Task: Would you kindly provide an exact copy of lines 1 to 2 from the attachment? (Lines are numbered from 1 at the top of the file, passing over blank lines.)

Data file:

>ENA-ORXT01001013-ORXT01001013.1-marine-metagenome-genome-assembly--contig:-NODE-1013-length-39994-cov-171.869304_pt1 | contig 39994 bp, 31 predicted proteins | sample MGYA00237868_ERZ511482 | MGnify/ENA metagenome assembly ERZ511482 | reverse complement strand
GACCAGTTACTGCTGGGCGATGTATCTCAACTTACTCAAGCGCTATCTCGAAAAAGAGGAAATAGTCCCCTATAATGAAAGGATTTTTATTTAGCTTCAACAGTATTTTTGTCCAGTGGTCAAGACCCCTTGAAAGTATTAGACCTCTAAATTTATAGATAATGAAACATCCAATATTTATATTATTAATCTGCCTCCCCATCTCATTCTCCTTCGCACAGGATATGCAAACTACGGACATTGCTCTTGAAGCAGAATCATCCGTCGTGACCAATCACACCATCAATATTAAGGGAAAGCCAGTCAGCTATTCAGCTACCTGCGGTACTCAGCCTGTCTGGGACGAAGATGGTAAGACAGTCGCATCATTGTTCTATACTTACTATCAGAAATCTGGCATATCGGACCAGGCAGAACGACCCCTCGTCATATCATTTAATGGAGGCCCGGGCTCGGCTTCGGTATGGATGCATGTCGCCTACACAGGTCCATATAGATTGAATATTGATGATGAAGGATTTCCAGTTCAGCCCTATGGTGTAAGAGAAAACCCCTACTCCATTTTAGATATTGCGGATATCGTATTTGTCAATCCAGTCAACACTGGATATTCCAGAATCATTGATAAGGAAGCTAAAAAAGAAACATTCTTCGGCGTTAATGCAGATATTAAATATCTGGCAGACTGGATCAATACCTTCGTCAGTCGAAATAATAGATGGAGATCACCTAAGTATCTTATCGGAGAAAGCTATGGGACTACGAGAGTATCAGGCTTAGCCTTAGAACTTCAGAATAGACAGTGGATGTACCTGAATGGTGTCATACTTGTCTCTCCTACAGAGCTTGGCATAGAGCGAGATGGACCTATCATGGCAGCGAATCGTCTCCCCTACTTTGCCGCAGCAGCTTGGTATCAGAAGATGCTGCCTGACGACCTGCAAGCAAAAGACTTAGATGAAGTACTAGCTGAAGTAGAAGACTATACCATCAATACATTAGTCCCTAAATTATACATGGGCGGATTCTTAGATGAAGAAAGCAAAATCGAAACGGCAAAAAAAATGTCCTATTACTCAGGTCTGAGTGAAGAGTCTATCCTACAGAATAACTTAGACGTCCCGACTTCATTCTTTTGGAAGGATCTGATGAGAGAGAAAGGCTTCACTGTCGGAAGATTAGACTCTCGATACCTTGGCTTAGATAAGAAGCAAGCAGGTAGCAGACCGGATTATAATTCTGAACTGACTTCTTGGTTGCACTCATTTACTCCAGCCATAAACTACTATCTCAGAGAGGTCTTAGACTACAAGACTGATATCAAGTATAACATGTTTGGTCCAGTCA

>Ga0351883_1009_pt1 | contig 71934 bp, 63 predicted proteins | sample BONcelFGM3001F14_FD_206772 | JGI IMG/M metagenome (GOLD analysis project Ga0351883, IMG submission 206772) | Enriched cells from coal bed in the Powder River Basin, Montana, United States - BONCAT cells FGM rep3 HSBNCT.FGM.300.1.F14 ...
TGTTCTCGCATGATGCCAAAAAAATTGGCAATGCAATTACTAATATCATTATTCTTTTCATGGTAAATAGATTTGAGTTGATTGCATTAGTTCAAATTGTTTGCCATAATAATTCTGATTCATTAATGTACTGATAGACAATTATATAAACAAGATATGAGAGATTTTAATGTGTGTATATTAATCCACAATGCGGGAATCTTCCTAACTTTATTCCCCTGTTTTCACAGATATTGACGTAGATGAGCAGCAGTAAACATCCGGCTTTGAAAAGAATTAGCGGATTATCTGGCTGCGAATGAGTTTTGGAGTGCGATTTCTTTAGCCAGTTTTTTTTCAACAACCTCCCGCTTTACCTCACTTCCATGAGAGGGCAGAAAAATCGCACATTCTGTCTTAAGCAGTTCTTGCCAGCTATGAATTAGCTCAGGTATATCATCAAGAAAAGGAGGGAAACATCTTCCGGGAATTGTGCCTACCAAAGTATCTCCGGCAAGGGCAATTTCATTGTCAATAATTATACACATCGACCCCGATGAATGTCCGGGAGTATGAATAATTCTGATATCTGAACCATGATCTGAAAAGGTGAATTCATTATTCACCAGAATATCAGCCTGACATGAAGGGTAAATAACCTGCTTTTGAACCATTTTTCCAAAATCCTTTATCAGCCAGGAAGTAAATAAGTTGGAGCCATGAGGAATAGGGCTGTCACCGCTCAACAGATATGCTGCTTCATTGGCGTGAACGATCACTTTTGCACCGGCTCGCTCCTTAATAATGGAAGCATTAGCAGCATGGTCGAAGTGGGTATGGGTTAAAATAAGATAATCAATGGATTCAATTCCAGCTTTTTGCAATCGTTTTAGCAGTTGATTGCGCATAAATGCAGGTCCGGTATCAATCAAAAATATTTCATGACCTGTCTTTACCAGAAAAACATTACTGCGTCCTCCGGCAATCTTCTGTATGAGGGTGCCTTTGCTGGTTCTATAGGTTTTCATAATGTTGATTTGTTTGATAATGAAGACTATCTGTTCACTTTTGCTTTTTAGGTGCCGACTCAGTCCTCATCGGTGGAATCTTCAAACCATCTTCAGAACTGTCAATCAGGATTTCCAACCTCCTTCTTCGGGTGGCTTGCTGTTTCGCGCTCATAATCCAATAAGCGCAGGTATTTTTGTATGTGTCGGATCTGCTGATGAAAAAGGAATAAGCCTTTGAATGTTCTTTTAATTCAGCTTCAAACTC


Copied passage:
>ENA-ORXT01001013-ORXT01001013.1-marine-metagenome-genome-assembly--contig:-NODE-1013-length-39994-cov-171.869304_pt1 | contig 39994 bp, 31 predicted proteins | sample MGYA00237868_ERZ511482 | MGnify/ENA metagenome assembly ERZ511482 | reverse complement strand
GACCAGTTACTGCTGGGCGATGTATCTCAACTTACTCAAGCGCTATCTCGAAAAAGAGGAAATAGTCCCCTATAATGAAAGGATTTTTATTTAGCTTCAACAGTATTTTTGTCCAGTGGTCAAGACCCCTTGAAAGTATTAGACCTCTAAATTTATAGATAATGAAACATCCAATATTTATATTATTAATCTGCCTCCCCATCTCATTCTCCTTCGCACAGGATATGCAAACTACGGACATTGCTCTTGAAGCAGAATCATCCGTCGTGACCAATCACACCATCAATATTAAGGGAAAGCCAGTCAGCTATTCAGCTACCTGCGGTACTCAGCCTGTCTGGGACGAAGATGGTAAGACAGTCGCATCATTGTTCTATACTTACTATCAGAAATCTGGCATATCGGACCAGGCAGAACGACCCCTCGTCATATCATTTAATGGAGGCCCGGGCTCGGCTTCGGTATGGATGCATGTCGCCTACACAGGTCCATATAGATTGAATATTGATGATGAAGGATTTCCAGTTCAGCCCTATGGTGTAAGAGAAAACCCCTACTCCATTTTAGATATTGCGGATATCGTATTTGTCAATCCAGTCAACACTGGATATTCCAGAATCATTGATAAGGAAGCTAAAAAAGAAACATTCTTCGGCGTTAATGCAGATATTAAATATCTGGCAGACTGGATCAATACCTTCGTCAGTCGAAATAATAGATGGAGATCACCTAAGTATCTTATCGGAGAAAGCTATGGGACTACGAGAGTATCAGGCTTAGCCTTAGAACTTCAGAATAGACAGTGGATGTACCTGAATGGTGTCATACTTGTCTCTCCTACAGAGCTTGGCATAGAGCGAGATGGACCTATCATGGCAGCGAATCGTCTCCCCTACTTTGCCGCAGCAGCTTGGTATCAGAAGATGCTGCCTGACGACCTGCAAGCAAAAGACTTAGATGAAGTACTAGCTGAAGTAGAAGACTATACCATCAATACATTAGTCCCTAAATTATACATGGGCGGATTCTTAGATGAAGAAAGCAAAATCGAAACGGCAAAAAAAATGTCCTATTACTCAGGTCTGAGTGAAGAGTCTATCCTACAGAATAACTTAGACGTCCCGACTTCATTCTTTTGGAAGGATCTGATGAGAGAGAAAGGCTTCACTGTCGGAAGATTAGACTCTCGATACCTTGGCTTAGATAAGAAGCAAGCAGGTAGCAGACCGGATTATAATTCTGAACTGACTTCTTGGTTGCACTCATTTACTCCAGCCATAAACTACTATCTCAGAGAGGTCTTAGACTACAAGACTGATATCAAGTATAACATGTTTGGTCCAGTCA